This week was completely overrun with two homework projects that refused to surrender even when groups of Sloans & MBAs spent hours sitting in the room and cranking through logistic regressions and ROI analysis for marketing channels of a pharma company, or trying to calculate the optimal inventory cost of the supply chain of HP injet printer factory. Also, a real dataset of 90,000 users of mobile phone users came in, which will be a basis for one of our final projects on understanding churn – once we chew ourselves through it.

And in the Town Hall with Madhav Rajan, Associate Dean of Academics we learned that the incoming MSx 2014 class will have quite a few improvements to their class schedule, with even more room for electives in Winter & Spring – congrats! Make sure you’ll fill those slots with quant analysis under the California sun this time next year.

Covered in this issue:

  • Milgram’s Small world problem and its modern developments
  • Recency/Frequency/Monetary Value & Churn analysis
  • Measuring sales force performance and forecasting tricks (and a video sampler for a litmus test for if you should be in sales)
  • Organizational blueprints for startups
  • Guests from: Google, VMWare, Progreso, Ariat

Read the rest of this entry »


Week 36: Cascading Uncertainty, Sales Ethics, Biotech & Design

Stanford GSB Sloan Study Notes, Week 6 (36), Spring quarter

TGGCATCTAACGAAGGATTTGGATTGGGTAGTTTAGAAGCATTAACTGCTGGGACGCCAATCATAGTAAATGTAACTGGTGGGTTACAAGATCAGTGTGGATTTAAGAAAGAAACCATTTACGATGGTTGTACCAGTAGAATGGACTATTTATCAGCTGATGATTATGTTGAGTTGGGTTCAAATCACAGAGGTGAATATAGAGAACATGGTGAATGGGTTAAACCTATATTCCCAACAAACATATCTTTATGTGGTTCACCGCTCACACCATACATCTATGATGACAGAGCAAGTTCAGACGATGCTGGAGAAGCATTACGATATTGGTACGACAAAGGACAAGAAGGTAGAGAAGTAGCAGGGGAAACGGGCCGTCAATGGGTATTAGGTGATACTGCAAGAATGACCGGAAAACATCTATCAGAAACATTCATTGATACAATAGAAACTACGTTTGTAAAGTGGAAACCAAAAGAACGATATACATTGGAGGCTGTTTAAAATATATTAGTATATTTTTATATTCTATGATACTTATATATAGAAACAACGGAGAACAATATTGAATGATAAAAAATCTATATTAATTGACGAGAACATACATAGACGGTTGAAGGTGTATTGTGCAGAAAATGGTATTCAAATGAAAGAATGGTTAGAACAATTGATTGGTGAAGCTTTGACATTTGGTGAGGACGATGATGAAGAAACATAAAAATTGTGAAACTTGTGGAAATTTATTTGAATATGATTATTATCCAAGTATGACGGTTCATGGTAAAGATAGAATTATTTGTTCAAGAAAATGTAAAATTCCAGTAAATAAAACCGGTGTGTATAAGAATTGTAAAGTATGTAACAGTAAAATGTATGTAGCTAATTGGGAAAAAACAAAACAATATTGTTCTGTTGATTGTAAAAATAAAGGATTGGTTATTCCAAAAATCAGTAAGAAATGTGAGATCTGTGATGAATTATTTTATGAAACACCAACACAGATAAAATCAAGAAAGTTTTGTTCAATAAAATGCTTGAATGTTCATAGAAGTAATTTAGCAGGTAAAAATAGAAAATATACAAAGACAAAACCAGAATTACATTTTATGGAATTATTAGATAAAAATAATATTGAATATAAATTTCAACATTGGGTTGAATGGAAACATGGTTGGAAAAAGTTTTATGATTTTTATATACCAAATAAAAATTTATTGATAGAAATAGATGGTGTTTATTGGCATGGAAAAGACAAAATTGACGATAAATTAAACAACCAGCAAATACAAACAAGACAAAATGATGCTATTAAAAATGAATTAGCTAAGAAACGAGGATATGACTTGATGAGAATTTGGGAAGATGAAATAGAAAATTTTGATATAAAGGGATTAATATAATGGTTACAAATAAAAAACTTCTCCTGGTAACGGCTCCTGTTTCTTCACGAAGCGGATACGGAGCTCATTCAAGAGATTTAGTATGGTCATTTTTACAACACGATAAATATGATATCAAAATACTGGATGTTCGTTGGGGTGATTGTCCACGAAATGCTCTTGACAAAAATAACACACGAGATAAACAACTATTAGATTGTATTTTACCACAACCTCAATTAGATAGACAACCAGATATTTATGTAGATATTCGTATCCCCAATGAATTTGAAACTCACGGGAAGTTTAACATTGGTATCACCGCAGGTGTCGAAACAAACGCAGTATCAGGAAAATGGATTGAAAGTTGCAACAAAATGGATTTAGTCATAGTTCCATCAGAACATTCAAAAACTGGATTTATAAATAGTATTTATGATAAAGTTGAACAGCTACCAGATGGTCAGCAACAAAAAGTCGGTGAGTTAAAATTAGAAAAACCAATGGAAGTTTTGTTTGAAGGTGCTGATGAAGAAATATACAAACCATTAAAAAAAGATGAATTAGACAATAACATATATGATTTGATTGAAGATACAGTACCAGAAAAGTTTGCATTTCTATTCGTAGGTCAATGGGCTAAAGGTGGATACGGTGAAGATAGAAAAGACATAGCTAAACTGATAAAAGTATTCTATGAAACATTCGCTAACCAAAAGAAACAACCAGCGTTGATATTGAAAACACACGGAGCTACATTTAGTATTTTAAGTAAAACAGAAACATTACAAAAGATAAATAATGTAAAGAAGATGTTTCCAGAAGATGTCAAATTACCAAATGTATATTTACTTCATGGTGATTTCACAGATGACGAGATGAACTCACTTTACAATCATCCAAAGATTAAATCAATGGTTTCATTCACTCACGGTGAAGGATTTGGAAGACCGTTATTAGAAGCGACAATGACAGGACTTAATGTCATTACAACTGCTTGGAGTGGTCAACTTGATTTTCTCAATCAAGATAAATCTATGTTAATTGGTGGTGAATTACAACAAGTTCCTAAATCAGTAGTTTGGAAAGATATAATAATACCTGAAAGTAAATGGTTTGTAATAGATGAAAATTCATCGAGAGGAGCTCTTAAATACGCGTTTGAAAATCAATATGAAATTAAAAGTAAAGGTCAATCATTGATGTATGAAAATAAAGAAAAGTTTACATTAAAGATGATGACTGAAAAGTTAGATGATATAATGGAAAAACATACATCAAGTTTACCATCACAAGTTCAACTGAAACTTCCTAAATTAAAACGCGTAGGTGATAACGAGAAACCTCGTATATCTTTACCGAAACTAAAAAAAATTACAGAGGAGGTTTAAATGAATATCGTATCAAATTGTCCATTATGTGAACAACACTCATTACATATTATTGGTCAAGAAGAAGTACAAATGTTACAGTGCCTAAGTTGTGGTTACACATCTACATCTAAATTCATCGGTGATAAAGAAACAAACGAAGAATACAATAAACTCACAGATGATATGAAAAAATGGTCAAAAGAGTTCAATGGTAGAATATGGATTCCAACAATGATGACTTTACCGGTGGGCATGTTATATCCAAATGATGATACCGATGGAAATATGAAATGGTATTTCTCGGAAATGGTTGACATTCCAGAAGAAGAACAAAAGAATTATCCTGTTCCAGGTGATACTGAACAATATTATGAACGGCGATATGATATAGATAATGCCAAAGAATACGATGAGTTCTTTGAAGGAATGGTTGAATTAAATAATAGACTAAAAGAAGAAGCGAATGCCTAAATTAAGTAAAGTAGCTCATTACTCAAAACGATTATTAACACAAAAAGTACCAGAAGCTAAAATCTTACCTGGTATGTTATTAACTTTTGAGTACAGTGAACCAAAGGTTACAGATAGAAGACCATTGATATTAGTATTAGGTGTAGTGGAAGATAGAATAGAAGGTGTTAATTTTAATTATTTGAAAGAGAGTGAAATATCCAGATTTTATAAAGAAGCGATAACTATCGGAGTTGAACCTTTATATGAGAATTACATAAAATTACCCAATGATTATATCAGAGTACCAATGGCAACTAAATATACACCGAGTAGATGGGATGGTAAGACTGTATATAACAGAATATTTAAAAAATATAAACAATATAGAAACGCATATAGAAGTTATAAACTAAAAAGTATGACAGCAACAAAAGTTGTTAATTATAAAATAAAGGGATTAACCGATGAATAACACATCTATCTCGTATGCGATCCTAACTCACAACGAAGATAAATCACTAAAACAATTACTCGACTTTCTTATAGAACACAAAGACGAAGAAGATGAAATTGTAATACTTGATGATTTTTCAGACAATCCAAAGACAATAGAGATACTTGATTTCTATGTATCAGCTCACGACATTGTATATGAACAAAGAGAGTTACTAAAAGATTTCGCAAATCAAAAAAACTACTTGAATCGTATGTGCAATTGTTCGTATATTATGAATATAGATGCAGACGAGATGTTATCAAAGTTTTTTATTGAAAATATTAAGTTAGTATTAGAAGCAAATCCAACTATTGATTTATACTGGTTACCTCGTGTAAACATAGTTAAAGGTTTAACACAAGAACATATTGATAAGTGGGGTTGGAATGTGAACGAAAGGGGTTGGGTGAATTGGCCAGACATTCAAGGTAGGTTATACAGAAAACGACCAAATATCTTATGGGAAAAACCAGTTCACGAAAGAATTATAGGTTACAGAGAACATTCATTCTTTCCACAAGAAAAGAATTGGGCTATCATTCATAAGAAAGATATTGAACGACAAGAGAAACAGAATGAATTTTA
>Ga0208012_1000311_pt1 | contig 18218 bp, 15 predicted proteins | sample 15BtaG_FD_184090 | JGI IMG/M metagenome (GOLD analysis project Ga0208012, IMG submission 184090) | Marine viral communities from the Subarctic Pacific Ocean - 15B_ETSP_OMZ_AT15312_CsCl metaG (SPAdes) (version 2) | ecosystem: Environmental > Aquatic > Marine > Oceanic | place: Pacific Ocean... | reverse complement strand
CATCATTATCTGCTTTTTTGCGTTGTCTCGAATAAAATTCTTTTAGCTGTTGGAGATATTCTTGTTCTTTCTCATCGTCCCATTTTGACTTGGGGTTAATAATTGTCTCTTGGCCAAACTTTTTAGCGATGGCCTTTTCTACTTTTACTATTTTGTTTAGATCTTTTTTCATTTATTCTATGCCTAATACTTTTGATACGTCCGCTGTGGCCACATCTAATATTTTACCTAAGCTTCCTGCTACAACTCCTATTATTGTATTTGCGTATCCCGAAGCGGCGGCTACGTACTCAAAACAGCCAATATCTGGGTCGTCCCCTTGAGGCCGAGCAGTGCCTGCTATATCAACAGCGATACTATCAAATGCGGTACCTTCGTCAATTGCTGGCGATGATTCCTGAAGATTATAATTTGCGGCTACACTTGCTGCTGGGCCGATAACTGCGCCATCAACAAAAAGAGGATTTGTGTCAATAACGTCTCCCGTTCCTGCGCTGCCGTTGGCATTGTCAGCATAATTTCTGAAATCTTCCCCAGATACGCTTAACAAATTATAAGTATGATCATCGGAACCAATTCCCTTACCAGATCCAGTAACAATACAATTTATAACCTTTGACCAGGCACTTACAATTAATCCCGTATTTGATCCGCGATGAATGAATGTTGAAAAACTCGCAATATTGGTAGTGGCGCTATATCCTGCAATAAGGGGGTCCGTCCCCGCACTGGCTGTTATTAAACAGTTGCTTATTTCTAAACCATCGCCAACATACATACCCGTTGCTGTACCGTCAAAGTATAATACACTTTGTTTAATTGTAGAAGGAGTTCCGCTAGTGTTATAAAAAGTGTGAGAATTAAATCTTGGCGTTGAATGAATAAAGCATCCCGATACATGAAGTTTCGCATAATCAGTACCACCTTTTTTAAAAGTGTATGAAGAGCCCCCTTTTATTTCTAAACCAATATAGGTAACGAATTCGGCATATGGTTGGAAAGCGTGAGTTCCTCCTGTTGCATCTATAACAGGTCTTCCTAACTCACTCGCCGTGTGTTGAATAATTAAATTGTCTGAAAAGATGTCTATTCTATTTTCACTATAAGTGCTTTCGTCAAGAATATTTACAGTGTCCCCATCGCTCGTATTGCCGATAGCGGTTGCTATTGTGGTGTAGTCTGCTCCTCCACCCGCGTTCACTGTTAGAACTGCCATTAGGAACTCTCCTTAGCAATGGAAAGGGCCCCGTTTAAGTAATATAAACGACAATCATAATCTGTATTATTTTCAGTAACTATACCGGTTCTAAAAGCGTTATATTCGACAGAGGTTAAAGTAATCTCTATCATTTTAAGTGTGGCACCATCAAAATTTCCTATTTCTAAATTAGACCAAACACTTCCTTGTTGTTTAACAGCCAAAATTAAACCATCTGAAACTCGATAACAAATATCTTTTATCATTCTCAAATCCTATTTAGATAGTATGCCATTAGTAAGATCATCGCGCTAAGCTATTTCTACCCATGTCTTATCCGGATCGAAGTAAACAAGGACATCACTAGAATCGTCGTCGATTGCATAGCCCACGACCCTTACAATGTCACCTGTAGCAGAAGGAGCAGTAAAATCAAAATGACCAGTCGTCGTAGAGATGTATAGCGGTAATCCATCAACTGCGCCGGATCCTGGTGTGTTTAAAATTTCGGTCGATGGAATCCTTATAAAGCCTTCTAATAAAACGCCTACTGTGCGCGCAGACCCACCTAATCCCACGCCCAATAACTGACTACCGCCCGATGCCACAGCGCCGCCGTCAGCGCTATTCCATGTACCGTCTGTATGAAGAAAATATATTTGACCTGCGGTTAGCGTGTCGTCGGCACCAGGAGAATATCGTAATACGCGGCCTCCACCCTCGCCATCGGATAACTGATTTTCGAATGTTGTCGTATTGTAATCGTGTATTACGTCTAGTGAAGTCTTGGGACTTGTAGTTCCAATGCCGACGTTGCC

Somehow the notes from this week are lighter – and not for the lack of activities, but rather a different kind. Somehow felt pointless to try to capture heated in-class ethics discussions or hours spent on preparing group work presentations in bullet point form. Instead, I took some time to dump a new load of photos of school life to the Flickr feed, where I had dropped the ball some time back in February.

The biggest project effort went into a “consulting gig” for the Networking class. Given a network relations dataset from a 200 person law firm (across their work, non-work and friendship social relations), their demographic metadata (tenure, education, roles, age…) and some qualitative survey results, we had to build an action plan that would solve for some of their identified personell issues, such as high churn of women. A very interesting mix of social network visualisations and multiple regression approaches, with potential to take far more attention and time than due for “1 homework of 4”.

As an amusing side product we predicted a single associate to become partner next, which the professor confirmed to have actually happened in the last 2 years since the data was gathered. As a teaser, find person #2910 on this picture to see why that is (partners are red, associates blue):

4 - partners (red) hang with partners, analysts (blue) with analysts

On BBLs front, GSB had a group of StartX companies drop by. Without going into the detail of the pitches, the overall quality of the batch of this accelerator program seemed quite impressive ranked agains many I’ve seen. Which is well done, given the affiliation to a single university and their somewhat less-commercial structure (for example they take no equity stake in companies they incubate and even fund).

EDIT: the most regretted lecture that I unfortunately missed this week: Building computers from bacteriophage data, communication, logic within biological cells in EE380 Computer Systems Colloquium.

Covered in this issue:

  • A data scientist’s take on how social graph analysis fits into the uncertain world
  • Calculating the effect of ads and promotions on sales
  • Tough life of a district manager and ethics of sales people
  • Booting up a biotech business
  • Some design thinking references and videos from IDEO
  • Guest speakers from: Jive, NetApps, VMWare, Connectics, IDEO

Read the rest of this entry »